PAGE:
On designed runs, the play shifts from 10-on-11 to 11-on-11 when the quarterback is running rather than being a passive bystander. And on scrambles, defenses can get so wrapped up in covering that they lay out the red carpet for the quarterback to gash them for a big gain.
At 6'3" and almost 225 pounds with 4.5 speed, Ash has everything you want from a running quarterback. In fact, that was his original role on the team when he averaged 5.6 carries per game as a freshman.
But when Ash became a starter last season, he saw his carries decrease. That is until the Alamo Bowl, when Ash carried the ball five times, his most of the season, for 30 yards in the second half to lead his team back from 10 down.
That was Major Applewhite's first game as the primary play-caller, and he will stick to that winning formula. Ash's running changed the complexion of that night, and it will make him much harder to contain throughout 2013.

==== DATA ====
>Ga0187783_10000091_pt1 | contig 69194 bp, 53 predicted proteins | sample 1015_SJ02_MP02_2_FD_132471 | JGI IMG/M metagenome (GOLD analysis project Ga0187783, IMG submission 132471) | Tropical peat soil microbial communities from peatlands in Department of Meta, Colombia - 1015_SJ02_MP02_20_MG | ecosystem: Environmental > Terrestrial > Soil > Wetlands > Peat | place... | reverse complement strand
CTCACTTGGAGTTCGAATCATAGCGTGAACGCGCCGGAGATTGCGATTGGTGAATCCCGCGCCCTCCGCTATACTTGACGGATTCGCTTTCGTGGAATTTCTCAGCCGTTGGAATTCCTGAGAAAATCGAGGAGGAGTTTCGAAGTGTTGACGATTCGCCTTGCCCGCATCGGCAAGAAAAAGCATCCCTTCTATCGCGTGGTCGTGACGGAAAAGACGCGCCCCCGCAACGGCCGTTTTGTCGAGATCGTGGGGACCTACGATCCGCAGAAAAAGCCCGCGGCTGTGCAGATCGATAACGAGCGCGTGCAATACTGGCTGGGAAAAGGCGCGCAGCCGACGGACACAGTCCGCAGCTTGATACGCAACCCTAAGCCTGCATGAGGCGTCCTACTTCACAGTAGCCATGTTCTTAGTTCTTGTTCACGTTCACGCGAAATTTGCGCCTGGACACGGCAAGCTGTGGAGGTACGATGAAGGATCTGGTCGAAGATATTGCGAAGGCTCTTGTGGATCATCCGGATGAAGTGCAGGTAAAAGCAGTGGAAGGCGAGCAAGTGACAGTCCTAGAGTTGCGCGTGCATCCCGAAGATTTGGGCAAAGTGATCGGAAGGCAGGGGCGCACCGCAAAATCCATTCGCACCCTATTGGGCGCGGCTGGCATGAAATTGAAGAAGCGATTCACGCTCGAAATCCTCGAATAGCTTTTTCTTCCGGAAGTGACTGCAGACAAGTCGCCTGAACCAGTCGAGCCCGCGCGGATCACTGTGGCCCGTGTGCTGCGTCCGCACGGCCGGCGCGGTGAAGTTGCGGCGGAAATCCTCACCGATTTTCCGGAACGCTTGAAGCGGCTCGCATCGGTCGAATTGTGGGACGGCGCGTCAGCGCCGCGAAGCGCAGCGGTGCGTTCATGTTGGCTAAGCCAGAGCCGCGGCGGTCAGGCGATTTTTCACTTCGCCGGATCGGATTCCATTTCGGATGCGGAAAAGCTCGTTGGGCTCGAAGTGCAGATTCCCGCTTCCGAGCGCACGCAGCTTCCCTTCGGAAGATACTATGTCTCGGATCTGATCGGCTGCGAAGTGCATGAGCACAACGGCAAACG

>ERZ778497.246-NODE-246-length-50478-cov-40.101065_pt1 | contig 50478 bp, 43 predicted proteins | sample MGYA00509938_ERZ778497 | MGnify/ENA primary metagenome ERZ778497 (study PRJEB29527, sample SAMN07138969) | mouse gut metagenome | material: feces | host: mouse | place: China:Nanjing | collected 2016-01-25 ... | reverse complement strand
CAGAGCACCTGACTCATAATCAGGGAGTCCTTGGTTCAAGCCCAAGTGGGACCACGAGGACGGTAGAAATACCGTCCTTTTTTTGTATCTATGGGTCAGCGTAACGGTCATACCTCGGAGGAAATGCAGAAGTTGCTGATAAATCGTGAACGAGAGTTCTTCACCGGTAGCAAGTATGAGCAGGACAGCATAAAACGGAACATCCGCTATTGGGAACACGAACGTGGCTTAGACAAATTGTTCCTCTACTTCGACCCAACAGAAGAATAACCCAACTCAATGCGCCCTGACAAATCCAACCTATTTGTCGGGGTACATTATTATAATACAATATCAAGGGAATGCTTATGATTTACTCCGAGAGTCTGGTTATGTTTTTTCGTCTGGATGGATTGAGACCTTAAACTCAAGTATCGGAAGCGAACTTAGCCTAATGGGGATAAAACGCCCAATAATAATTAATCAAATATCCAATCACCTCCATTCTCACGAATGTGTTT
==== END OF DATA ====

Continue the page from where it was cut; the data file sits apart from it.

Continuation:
Major Applewhite's offensive system plays into Ash's strengths.
Brendan Maloney-USA TODAY Sports
Texas' promotion of Major Applewhite to offensive coordinator and signal-caller signifies a commitment to a more up-tempo, spread-out attack. Ash will flourish in such a system.
Last season, Bryan Harsin mostly attacked the defense with three receivers and a power running game that struggled against tougher defensive fronts. There was also a lot of substituting, putting very little pressure on the defense with Texas' team speed.
Now Ash will be allowed to push the tempo, forcing the opposition to play at his pace rather than allowing it to settle in and match up. That will equate to his receivers seeing more one-on-one coverage on the outside and his running backs having more space to work, which both groups exploit as well as anybody.